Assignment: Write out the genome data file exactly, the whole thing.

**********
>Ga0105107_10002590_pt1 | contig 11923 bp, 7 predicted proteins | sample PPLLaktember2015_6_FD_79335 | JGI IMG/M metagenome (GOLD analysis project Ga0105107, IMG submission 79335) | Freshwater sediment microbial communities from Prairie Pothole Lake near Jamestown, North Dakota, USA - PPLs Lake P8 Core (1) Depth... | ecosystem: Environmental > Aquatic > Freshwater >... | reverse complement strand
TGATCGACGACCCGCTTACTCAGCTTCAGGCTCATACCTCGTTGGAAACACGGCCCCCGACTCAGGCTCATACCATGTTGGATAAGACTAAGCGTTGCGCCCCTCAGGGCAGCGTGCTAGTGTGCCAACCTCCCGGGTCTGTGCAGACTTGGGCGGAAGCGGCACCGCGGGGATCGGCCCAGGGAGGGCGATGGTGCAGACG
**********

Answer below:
>Ga0105107_10002590_pt1 | contig 11923 bp, 7 predicted proteins | sample PPLLaktember2015_6_FD_79335 | JGI IMG/M metagenome (GOLD analysis project Ga0105107, IMG submission 79335) | Freshwater sediment microbial communities from Prairie Pothole Lake near Jamestown, North Dakota, USA - PPLs Lake P8 Core (1) Depth... | ecosystem: Environmental > Aquatic > Freshwater >... | reverse complement strand
TGATCGACGACCCGCTTACTCAGCTTCAGGCTCATACCTCGTTGGAAACACGGCCCCCGACTCAGGCTCATACCATGTTGGATAAGACTAAGCGTTGCGCCCCTCAGGGCAGCGTGCTAGTGTGCCAACCTCCCGGGTCTGTGCAGACTTGGGCGGAAGCGGCACCGCGGGGATCGGCCCAGGGAGGGCGATGGTGCAGACG